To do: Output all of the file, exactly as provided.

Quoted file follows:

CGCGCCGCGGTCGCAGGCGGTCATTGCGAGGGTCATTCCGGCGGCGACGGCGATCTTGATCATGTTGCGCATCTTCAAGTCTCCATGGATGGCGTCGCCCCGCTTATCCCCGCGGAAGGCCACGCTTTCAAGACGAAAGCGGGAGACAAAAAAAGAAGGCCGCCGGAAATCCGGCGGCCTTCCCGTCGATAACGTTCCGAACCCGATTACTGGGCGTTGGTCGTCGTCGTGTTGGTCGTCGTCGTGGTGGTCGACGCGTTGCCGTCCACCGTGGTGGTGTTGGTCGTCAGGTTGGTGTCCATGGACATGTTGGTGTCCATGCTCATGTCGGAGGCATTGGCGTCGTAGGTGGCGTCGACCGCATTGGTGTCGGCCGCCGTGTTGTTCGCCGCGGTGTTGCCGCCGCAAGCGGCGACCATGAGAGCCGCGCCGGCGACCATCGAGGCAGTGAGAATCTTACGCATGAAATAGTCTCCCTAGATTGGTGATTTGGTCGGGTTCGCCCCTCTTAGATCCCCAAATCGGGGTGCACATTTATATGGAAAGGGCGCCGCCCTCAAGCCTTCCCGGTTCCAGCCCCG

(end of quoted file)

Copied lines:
CGCGCCGCGGTCGCAGGCGGTCATTGCGAGGGTCATTCCGGCGGCGACGGCGATCTTGATCATGTTGCGCATCTTCAAGTCTCCATGGATGGCGTCGCCCCGCTTATCCCCGCGGAAGGCCACGCTTTCAAGACGAAAGCGGGAGACAAAAAAAGAAGGCCGCCGGAAATCCGGCGGCCTTCCCGTCGATAACGTTCCGAACCCGATTACTGGGCGTTGGTCGTCGTCGTGTTGGTCGTCGTCGTGGTGGTCGACGCGTTGCCGTCCACCGTGGTGGTGTTGGTCGTCAGGTTGGTGTCCATGGACATGTTGGTGTCCATGCTCATGTCGGAGGCATTGGCGTCGTAGGTGGCGTCGACCGCATTGGTGTCGGCCGCCGTGTTGTTCGCCGCGGTGTTGCCGCCGCAAGCGGCGACCATGAGAGCCGCGCCGGCGACCATCGAGGCAGTGAGAATCTTACGCATGAAATAGTCTCCCTAGATTGGTGATTTGGTCGGGTTCGCCCCTCTTAGATCCCCAAATCGGGGTGCACATTTATATGGAAAGGGCGCCGCCCTCAAGCCTTCCCGGTTCCAGCCCCG